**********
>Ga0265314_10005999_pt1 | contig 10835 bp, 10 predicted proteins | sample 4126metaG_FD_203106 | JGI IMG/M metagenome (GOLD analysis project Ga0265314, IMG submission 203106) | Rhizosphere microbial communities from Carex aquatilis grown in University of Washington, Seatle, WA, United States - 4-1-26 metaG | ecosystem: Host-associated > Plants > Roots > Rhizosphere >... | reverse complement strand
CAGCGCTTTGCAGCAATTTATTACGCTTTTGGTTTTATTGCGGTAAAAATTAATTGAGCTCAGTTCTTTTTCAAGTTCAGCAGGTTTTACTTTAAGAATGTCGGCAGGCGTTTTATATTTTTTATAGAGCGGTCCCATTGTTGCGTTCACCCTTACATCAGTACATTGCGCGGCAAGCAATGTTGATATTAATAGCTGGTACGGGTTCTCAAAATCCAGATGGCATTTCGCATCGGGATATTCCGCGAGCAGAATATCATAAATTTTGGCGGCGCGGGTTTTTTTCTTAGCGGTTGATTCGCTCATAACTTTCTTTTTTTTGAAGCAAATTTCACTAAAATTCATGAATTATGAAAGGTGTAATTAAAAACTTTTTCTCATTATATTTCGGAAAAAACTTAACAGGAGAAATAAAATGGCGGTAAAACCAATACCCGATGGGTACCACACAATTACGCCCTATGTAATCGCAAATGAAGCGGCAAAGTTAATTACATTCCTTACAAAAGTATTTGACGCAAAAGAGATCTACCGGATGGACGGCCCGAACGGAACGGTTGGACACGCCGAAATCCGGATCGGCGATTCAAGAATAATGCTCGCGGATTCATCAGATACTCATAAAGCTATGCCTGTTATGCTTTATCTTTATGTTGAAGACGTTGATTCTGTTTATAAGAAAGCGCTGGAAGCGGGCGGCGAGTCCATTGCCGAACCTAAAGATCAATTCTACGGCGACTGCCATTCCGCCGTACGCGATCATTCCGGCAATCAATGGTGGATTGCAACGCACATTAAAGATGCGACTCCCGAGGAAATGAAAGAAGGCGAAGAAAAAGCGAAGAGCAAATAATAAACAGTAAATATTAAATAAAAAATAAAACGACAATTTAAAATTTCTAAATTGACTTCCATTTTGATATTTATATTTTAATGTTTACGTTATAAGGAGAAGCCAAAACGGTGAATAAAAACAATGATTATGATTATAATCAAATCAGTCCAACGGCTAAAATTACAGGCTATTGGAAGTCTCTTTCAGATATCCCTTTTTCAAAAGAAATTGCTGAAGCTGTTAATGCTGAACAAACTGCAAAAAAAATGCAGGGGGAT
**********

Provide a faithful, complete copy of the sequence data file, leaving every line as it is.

>Ga0265314_10005999_pt1 | contig 10835 bp, 10 predicted proteins | sample 4126metaG_FD_203106 | JGI IMG/M metagenome (GOLD analysis project Ga0265314, IMG submission 203106) | Rhizosphere microbial communities from Carex aquatilis grown in University of Washington, Seatle, WA, United States - 4-1-26 metaG | ecosystem: Host-associated > Plants > Roots > Rhizosphere >... | reverse complement strand
CAGCGCTTTGCAGCAATTTATTACGCTTTTGGTTTTATTGCGGTAAAAATTAATTGAGCTCAGTTCTTTTTCAAGTTCAGCAGGTTTTACTTTAAGAATGTCGGCAGGCGTTTTATATTTTTTATAGAGCGGTCCCATTGTTGCGTTCACCCTTACATCAGTACATTGCGCGGCAAGCAATGTTGATATTAATAGCTGGTACGGGTTCTCAAAATCCAGATGGCATTTCGCATCGGGATATTCCGCGAGCAGAATATCATAAATTTTGGCGGCGCGGGTTTTTTTCTTAGCGGTTGATTCGCTCATAACTTTCTTTTTTTTGAAGCAAATTTCACTAAAATTCATGAATTATGAAAGGTGTAATTAAAAACTTTTTCTCATTATATTTCGGAAAAAACTTAACAGGAGAAATAAAATGGCGGTAAAACCAATACCCGATGGGTACCACACAATTACGCCCTATGTAATCGCAAATGAAGCGGCAAAGTTAATTACATTCCTTACAAAAGTATTTGACGCAAAAGAGATCTACCGGATGGACGGCCCGAACGGAACGGTTGGACACGCCGAAATCCGGATCGGCGATTCAAGAATAATGCTCGCGGATTCATCAGATACTCATAAAGCTATGCCTGTTATGCTTTATCTTTATGTTGAAGACGTTGATTCTGTTTATAAGAAAGCGCTGGAAGCGGGCGGCGAGTCCATTGCCGAACCTAAAGATCAATTCTACGGCGACTGCCATTCCGCCGTACGCGATCATTCCGGCAATCAATGGTGGATTGCAACGCACATTAAAGATGCGACTCCCGAGGAAATGAAAGAAGGCGAAGAAAAAGCGAAGAGCAAATAATAAACAGTAAATATTAAATAAAAAATAAAACGACAATTTAAAATTTCTAAATTGACTTCCATTTTGATATTTATATTTTAATGTTTACGTTATAAGGAGAAGCCAAAACGGTGAATAAAAACAATGATTATGATTATAATCAAATCAGTCCAACGGCTAAAATTACAGGCTATTGGAAGTCTCTTTCAGATATCCCTTTTTCAAAAGAAATTGCTGAAGCTGTTAATGCTGAACAAACTGCAAAAAAAATGCAGGGGGAT